2. Why you don’t get it?
    The Big Dipper is visible all year long because, in the football scenario, is in the ceiling.
    It doesn’t matter in which position of the circle you are, you always be able to look up, and see the Big Dipper.
    It is an easy example to understand the one that I explained.
    The Big Dipper is “up”, That’s why you can see it all the year.
    Orion, however, is near the ecliptic, and, if you live in USA, you will not be able to see it in all June. Because this constelation will be (apparently in the sky) near the sun.
    I really hope that you can understand this. If not, let me know to explain it again.
    Thanks for your responses.


    1. This person doesnt understand that looking away from the sun is in the OPPOSITE direction now that the seasons have changed! Cognitive dissonance is strong in this one lol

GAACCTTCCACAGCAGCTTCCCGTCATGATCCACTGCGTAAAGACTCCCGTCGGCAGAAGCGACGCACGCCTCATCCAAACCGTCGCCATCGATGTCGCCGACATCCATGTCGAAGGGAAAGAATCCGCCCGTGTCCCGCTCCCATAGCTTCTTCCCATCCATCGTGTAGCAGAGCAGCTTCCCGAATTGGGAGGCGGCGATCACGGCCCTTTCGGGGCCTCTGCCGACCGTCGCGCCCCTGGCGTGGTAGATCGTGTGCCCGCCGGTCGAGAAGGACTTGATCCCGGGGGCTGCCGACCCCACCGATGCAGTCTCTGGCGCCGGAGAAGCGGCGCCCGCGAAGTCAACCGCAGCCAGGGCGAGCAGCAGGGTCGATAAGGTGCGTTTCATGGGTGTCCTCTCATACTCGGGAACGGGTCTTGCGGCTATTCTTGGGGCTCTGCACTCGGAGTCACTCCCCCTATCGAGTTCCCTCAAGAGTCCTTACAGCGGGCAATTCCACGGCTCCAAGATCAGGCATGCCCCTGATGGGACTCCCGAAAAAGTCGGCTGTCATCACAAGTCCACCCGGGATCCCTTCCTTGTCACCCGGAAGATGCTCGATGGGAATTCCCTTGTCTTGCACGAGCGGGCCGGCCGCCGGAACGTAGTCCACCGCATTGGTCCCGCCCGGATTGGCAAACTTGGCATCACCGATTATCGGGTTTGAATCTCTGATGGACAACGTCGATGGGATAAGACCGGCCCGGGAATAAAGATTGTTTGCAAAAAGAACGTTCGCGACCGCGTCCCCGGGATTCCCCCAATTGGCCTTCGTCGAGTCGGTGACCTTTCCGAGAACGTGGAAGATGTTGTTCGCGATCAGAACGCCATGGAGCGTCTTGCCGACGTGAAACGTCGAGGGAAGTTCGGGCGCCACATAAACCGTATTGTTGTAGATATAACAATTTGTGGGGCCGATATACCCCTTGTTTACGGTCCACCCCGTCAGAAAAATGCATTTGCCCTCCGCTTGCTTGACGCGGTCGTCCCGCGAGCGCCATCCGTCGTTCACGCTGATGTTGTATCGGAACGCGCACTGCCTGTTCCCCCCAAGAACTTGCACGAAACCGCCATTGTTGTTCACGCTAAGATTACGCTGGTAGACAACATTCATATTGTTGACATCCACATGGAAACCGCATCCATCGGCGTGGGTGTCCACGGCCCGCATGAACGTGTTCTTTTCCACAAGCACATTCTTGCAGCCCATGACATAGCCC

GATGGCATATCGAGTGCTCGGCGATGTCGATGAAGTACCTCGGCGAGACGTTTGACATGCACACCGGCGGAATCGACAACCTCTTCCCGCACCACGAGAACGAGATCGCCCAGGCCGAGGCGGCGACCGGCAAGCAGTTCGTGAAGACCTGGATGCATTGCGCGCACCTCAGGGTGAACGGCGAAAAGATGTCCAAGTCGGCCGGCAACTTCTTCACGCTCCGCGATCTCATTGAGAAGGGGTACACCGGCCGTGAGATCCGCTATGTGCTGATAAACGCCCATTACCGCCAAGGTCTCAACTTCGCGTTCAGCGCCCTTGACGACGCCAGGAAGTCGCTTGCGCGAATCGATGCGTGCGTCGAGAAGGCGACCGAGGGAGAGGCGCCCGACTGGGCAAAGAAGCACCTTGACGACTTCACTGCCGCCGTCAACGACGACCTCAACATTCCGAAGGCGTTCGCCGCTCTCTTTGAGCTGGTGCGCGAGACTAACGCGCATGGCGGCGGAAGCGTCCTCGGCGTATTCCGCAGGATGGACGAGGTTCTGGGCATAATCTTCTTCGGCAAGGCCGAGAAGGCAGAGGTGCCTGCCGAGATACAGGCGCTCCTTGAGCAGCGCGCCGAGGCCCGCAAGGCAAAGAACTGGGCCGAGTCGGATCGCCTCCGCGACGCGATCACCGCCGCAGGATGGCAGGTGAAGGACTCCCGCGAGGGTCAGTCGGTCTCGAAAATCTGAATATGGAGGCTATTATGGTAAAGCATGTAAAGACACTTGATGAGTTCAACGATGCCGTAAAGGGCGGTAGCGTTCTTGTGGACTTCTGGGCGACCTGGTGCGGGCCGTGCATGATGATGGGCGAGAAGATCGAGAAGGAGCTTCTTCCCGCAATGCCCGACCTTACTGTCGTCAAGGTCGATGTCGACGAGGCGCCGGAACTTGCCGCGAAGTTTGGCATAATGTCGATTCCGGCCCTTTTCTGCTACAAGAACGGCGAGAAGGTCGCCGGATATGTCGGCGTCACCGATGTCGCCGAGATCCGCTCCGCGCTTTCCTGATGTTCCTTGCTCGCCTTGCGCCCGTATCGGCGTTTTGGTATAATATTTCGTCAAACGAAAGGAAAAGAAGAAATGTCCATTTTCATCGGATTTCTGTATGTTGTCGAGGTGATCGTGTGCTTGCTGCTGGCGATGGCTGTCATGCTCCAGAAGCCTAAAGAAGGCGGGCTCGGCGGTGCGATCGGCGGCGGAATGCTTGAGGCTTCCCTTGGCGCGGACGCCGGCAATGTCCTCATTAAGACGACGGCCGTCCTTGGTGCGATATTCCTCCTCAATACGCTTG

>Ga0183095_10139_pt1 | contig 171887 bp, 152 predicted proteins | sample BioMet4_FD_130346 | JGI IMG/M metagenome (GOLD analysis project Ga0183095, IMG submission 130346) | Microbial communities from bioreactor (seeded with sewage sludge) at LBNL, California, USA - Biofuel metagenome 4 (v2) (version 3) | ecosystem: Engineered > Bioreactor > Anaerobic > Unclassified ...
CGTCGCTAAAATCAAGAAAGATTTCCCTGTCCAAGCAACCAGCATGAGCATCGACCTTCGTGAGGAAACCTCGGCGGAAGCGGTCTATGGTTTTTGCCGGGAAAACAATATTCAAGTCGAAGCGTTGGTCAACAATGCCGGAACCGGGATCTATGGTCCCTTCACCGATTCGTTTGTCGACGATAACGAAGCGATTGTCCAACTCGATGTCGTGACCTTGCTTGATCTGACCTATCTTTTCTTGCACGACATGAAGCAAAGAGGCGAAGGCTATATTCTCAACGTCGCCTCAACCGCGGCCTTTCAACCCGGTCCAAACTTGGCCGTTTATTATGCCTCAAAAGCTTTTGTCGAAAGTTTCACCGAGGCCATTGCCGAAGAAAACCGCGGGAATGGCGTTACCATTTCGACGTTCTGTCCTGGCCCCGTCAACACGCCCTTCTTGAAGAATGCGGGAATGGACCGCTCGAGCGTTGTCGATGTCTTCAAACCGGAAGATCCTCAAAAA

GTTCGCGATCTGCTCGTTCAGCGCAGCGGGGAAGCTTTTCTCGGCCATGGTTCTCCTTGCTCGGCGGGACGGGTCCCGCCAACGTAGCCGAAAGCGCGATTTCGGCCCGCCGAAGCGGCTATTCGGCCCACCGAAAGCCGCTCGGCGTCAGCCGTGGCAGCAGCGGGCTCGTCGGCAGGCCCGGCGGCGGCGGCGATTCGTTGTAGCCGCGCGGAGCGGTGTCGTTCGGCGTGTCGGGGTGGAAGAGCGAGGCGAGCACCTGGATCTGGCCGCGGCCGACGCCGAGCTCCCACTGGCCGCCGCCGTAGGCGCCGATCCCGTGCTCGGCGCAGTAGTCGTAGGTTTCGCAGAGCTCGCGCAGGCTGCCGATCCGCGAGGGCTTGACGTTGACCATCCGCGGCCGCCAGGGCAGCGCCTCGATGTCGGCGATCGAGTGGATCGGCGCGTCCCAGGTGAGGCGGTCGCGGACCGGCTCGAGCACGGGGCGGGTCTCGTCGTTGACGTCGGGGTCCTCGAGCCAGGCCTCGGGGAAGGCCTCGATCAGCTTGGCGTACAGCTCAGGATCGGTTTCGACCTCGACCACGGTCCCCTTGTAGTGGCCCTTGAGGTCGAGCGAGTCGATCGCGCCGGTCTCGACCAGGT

1. Your Heliocentric models gets more confused when you add that the Earth is supposed to be at a 23 degree tilt. and so no you are not looking up perpendicularly, like on a soccer field. Its more complex than that, and you should not see any one constellation all year round, unless the “Dome” of the soccer stadium was the thing actually circling above you, in which case it would work. Btw, that is the FE Model. sooooo lol


  3. if there’s a dome, how do you travel from earth to other worlds/continents outside the Antarctic ice?
    wouldnt the craft hit the dome?
    how is it possible to enter it and exit it?